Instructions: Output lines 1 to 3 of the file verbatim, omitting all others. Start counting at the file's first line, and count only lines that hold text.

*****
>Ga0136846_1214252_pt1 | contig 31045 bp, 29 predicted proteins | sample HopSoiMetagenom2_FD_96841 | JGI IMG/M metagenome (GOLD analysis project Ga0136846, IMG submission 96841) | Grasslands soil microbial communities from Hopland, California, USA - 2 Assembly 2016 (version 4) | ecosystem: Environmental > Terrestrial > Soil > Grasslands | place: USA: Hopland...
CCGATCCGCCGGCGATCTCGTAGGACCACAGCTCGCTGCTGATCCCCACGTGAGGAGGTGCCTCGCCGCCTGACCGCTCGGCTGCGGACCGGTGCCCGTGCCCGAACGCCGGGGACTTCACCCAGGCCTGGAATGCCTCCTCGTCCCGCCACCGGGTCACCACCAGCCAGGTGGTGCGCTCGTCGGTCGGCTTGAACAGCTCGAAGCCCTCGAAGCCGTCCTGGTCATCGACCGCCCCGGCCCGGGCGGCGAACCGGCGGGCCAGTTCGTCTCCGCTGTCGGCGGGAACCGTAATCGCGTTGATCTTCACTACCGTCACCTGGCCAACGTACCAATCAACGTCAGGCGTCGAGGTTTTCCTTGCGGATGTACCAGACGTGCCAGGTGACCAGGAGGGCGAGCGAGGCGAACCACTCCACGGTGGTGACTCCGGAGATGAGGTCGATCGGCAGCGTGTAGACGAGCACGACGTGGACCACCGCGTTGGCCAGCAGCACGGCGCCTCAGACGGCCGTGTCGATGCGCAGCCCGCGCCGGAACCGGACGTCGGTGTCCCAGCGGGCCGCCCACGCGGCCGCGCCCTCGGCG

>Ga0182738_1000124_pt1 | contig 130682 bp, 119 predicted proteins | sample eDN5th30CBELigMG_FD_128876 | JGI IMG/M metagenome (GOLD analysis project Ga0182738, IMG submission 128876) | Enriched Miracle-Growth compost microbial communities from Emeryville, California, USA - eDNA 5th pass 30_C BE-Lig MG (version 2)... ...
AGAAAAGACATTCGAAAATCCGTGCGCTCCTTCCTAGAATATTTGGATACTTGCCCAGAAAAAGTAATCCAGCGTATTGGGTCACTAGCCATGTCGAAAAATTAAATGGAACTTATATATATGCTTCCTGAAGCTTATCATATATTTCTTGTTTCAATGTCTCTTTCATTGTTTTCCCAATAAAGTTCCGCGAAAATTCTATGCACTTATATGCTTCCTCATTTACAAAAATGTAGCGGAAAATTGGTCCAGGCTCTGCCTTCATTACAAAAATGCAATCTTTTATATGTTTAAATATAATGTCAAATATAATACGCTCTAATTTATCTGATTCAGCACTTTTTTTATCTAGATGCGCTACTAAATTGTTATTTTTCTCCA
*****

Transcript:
>Ga0136846_1214252_pt1 | contig 31045 bp, 29 predicted proteins | sample HopSoiMetagenom2_FD_96841 | JGI IMG/M metagenome (GOLD analysis project Ga0136846, IMG submission 96841) | Grasslands soil microbial communities from Hopland, California, USA - 2 Assembly 2016 (version 4) | ecosystem: Environmental > Terrestrial > Soil > Grasslands | place: USA: Hopland...
CCGATCCGCCGGCGATCTCGTAGGACCACAGCTCGCTGCTGATCCCCACGTGAGGAGGTGCCTCGCCGCCTGACCGCTCGGCTGCGGACCGGTGCCCGTGCCCGAACGCCGGGGACTTCACCCAGGCCTGGAATGCCTCCTCGTCCCGCCACCGGGTCACCACCAGCCAGGTGGTGCGCTCGTCGGTCGGCTTGAACAGCTCGAAGCCCTCGAAGCCGTCCTGGTCATCGACCGCCCCGGCCCGGGCGGCGAACCGGCGGGCCAGTTCGTCTCCGCTGTCGGCGGGAACCGTAATCGCGTTGATCTTCACTACCGTCACCTGGCCAACGTACCAATCAACGTCAGGCGTCGAGGTTTTCCTTGCGGATGTACCAGACGTGCCAGGTGACCAGGAGGGCGAGCGAGGCGAACCACTCCACGGTGGTGACTCCGGAGATGAGGTCGATCGGCAGCGTGTAGACGAGCACGACGTGGACCACCGCGTTGGCCAGCAGCACGGCGCCTCAGACGGCCGTGTCGATGCGCAGCCCGCGCCGGAACCGGACGTCGGTGTCCCAGCGGGCCGCCCACGCGGCCGCGCCCTCGGCG

>Ga0182738_1000124_pt1 | contig 130682 bp, 119 predicted proteins | sample eDN5th30CBELigMG_FD_128876 | JGI IMG/M metagenome (GOLD analysis project Ga0182738, IMG submission 128876) | Enriched Miracle-Growth compost microbial communities from Emeryville, California, USA - eDNA 5th pass 30_C BE-Lig MG (version 2)... ...